The bad news for the San Francisco Bay Bridge tower just got worse: cracks have been discovered on some of the rods that are part of the tower foundation, according to Caltrans. Caltrans also admitted that one of the four tower anchor rods broke after water exposure made it brittle.
Brian Maroney, Caltrans’ chief engineer on the project, told the San Francisco Chronicle that two rods displayed microscopic cracks, which could indicate similar probelms with some of the 400 other rods.
The general consensus among experts is that the high-strength rods fail from hydrogen exposure from water. Lisa Fulton, a metallurgical engineer and materials scientist at the Berkeley Research Company, told the Chronicle that the crack in the rods “means that there doesn’t have to be a lot of force on those rods for them to break. That could indicate that we don’t need an earthquake for them to snap, that they are unreliable in the service loads that they are under now. The micro-cracking is a sure sign of hydrogen attack. It’s a portent of catastrophe.”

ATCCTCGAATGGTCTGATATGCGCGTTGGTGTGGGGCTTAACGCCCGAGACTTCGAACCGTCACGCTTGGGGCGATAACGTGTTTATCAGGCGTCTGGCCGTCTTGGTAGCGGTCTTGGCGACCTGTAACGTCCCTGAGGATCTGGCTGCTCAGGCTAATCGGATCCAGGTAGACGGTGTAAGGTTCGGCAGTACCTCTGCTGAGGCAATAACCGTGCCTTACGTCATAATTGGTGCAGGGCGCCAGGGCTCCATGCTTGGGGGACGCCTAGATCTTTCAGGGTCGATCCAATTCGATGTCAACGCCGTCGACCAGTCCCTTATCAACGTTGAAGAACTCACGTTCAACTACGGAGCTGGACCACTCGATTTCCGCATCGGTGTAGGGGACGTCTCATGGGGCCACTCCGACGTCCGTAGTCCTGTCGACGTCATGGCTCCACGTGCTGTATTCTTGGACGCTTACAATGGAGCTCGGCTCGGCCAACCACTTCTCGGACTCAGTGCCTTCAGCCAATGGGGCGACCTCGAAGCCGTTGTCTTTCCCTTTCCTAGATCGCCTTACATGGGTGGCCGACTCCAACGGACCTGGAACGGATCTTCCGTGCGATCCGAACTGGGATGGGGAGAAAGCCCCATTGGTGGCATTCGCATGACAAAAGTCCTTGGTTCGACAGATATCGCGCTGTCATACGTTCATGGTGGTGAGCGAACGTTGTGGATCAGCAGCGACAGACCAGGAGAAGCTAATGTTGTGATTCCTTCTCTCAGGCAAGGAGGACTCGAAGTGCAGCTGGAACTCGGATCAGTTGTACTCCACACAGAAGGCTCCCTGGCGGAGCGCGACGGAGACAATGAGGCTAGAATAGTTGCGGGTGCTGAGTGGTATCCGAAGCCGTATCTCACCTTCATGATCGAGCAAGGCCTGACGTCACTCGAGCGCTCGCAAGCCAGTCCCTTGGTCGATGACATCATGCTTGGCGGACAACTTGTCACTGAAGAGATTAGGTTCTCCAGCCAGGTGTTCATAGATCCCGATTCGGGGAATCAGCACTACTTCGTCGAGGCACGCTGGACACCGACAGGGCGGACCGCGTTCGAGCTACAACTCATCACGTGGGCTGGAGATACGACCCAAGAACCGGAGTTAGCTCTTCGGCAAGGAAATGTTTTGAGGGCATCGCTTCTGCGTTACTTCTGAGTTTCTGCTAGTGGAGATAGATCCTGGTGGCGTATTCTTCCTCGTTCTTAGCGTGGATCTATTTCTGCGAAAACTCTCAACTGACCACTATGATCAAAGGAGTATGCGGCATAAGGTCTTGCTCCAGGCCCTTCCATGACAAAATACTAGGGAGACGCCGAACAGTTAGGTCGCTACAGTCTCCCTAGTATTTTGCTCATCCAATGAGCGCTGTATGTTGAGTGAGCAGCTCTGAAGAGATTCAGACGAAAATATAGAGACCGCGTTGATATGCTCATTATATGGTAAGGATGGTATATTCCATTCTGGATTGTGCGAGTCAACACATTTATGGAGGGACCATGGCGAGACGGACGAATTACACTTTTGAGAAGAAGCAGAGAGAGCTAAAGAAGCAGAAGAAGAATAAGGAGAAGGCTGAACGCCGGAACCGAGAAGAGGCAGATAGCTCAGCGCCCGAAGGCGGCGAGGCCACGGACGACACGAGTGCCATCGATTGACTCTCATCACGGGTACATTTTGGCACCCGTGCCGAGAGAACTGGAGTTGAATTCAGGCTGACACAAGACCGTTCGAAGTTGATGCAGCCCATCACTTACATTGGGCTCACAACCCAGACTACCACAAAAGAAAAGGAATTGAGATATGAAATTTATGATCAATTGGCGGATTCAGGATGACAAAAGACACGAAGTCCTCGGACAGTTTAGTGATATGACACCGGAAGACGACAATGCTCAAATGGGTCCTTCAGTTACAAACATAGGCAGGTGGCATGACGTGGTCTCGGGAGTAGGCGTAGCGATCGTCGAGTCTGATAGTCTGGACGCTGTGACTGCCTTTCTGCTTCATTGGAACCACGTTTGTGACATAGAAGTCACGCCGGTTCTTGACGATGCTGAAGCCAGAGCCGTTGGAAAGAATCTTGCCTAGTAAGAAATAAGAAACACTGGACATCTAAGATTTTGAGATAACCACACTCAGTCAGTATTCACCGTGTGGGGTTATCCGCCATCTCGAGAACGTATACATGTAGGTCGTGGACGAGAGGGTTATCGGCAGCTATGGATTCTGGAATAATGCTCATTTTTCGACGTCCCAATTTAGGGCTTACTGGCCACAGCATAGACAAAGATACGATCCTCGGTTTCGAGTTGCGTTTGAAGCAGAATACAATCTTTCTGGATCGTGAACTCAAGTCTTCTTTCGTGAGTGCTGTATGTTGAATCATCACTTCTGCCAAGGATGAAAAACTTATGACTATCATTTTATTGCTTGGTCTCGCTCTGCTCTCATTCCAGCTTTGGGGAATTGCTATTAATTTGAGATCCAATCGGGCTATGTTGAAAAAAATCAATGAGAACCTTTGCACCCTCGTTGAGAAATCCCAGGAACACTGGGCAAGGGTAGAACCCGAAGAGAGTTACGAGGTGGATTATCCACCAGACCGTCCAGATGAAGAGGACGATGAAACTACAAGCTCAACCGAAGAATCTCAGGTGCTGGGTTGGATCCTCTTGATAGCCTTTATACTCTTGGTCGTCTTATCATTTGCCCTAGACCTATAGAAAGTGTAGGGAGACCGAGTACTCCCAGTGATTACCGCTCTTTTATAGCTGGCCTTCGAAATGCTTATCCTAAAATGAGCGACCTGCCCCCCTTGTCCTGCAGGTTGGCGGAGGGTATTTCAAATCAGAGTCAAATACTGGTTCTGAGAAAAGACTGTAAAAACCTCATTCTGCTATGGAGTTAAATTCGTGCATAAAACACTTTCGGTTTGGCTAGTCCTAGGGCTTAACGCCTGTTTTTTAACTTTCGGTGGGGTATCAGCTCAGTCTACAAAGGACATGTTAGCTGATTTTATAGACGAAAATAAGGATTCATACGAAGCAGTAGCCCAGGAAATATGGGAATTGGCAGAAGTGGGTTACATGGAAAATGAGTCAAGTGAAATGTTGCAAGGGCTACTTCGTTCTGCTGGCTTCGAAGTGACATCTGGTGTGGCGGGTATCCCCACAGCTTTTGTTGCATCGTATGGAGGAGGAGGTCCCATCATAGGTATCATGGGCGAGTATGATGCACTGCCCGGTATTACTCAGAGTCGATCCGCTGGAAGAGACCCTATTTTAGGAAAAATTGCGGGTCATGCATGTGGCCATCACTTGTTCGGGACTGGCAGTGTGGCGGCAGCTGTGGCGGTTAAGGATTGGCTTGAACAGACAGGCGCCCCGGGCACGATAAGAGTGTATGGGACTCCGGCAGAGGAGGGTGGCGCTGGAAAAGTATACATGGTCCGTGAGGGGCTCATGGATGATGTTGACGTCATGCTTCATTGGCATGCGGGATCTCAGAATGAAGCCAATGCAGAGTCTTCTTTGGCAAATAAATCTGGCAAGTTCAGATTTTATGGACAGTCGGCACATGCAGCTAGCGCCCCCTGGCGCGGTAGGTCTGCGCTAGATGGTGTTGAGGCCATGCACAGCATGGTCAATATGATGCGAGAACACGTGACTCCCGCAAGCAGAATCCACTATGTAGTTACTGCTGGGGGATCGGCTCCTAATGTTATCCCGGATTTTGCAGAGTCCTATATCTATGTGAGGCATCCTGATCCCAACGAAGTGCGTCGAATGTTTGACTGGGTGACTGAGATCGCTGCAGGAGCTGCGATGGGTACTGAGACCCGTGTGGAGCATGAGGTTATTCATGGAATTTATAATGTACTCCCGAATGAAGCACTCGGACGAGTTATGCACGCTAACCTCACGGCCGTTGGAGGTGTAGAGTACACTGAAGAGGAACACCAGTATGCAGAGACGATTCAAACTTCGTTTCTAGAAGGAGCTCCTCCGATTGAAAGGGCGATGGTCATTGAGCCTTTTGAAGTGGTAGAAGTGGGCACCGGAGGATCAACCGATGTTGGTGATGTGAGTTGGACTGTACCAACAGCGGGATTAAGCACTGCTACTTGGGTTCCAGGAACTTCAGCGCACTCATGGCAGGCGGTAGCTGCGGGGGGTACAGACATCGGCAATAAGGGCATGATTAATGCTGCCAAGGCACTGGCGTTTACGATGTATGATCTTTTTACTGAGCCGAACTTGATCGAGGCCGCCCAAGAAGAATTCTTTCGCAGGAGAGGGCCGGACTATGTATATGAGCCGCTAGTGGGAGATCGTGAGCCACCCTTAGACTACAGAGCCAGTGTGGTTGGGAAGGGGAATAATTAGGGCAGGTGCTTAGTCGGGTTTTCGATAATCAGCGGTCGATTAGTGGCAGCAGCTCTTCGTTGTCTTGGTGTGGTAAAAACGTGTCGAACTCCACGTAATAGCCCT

Patrick Pizzo, a metallurgical failure expert, told the Chronicle that he was dubious about the claims from Caltrans that most of the bolts passed pull tests, noting that hydrogen embrittlement in steel can take years to appear. He asked, “That’s one failed rod already in two years. But what about tomorrow? What about 10 years? Fifty years? How many would be left in 150 years?”
In May, a steel rod supporting the 525-foot tower failed an integrity test.
In June, Caltrans director Malcolm Dougherty admitted that the sleeves of 120 of the 400 “high-strength” rods anchoring the tower of were immersed in salt water that could corrode them.
Options for fixing the rods include replacing them rather than repairing them, but Maroney admitted that replacement would raise costs abundantly. He offered the alternative of replacing the grout surrounding the rods with grease. The three-member committee would not approve funding for cleaning and protecting the rods.